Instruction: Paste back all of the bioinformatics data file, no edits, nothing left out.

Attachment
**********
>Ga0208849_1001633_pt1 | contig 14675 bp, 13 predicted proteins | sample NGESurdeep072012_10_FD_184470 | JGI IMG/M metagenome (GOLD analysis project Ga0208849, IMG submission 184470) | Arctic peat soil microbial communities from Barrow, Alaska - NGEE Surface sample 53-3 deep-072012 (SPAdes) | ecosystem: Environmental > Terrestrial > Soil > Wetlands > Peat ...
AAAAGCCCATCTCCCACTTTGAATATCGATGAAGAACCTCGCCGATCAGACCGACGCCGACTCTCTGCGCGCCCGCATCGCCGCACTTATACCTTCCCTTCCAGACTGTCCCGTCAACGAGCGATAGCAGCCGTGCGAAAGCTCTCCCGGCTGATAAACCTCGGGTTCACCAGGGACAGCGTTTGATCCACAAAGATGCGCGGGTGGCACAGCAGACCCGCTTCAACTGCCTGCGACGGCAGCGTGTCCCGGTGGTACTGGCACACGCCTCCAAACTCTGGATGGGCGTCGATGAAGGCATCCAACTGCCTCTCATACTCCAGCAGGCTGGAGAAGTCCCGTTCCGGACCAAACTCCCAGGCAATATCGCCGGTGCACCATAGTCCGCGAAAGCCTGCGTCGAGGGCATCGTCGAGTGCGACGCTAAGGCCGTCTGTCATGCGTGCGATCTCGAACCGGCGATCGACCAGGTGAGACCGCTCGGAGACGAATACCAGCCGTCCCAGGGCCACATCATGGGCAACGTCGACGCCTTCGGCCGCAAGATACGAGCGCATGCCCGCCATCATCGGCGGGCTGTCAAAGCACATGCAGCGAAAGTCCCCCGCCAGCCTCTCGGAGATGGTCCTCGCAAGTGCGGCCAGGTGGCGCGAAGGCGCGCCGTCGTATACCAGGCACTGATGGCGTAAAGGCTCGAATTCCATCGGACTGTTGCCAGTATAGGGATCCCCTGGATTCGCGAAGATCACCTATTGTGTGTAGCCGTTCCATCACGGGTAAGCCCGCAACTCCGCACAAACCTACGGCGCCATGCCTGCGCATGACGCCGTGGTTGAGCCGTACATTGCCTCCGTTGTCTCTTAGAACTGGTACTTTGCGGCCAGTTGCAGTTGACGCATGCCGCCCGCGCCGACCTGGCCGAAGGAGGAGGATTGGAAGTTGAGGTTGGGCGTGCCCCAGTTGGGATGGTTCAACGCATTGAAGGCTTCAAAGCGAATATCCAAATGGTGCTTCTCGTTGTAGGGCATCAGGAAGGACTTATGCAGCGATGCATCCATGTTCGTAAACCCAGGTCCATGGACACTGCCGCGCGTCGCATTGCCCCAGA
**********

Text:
>Ga0208849_1001633_pt1 | contig 14675 bp, 13 predicted proteins | sample NGESurdeep072012_10_FD_184470 | JGI IMG/M metagenome (GOLD analysis project Ga0208849, IMG submission 184470) | Arctic peat soil microbial communities from Barrow, Alaska - NGEE Surface sample 53-3 deep-072012 (SPAdes) | ecosystem: Environmental > Terrestrial > Soil > Wetlands > Peat ...
AAAAGCCCATCTCCCACTTTGAATATCGATGAAGAACCTCGCCGATCAGACCGACGCCGACTCTCTGCGCGCCCGCATCGCCGCACTTATACCTTCCCTTCCAGACTGTCCCGTCAACGAGCGATAGCAGCCGTGCGAAAGCTCTCCCGGCTGATAAACCTCGGGTTCACCAGGGACAGCGTTTGATCCACAAAGATGCGCGGGTGGCACAGCAGACCCGCTTCAACTGCCTGCGACGGCAGCGTGTCCCGGTGGTACTGGCACACGCCTCCAAACTCTGGATGGGCGTCGATGAAGGCATCCAACTGCCTCTCATACTCCAGCAGGCTGGAGAAGTCCCGTTCCGGACCAAACTCCCAGGCAATATCGCCGGTGCACCATAGTCCGCGAAAGCCTGCGTCGAGGGCATCGTCGAGTGCGACGCTAAGGCCGTCTGTCATGCGTGCGATCTCGAACCGGCGATCGACCAGGTGAGACCGCTCGGAGACGAATACCAGCCGTCCCAGGGCCACATCATGGGCAACGTCGACGCCTTCGGCCGCAAGATACGAGCGCATGCCCGCCATCATCGGCGGGCTGTCAAAGCACATGCAGCGAAAGTCCCCCGCCAGCCTCTCGGAGATGGTCCTCGCAAGTGCGGCCAGGTGGCGCGAAGGCGCGCCGTCGTATACCAGGCACTGATGGCGTAAAGGCTCGAATTCCATCGGACTGTTGCCAGTATAGGGATCCCCTGGATTCGCGAAGATCACCTATTGTGTGTAGCCGTTCCATCACGGGTAAGCCCGCAACTCCGCACAAACCTACGGCGCCATGCCTGCGCATGACGCCGTGGTTGAGCCGTACATTGCCTCCGTTGTCTCTTAGAACTGGTACTTTGCGGCCAGTTGCAGTTGACGCATGCCGCCCGCGCCGACCTGGCCGAAGGAGGAGGATTGGAAGTTGAGGTTGGGCGTGCCCCAGTTGGGATGGTTCAACGCATTGAAGGCTTCAAAGCGAATATCCAAATGGTGCTTCTCGTTGTAGGGCATCAGGAAGGACTTATGCAGCGATGCATCCATGTTCGTAAACCCAGGTCCATGGACACTGCCGCGCGTCGCATTGCCCCAGA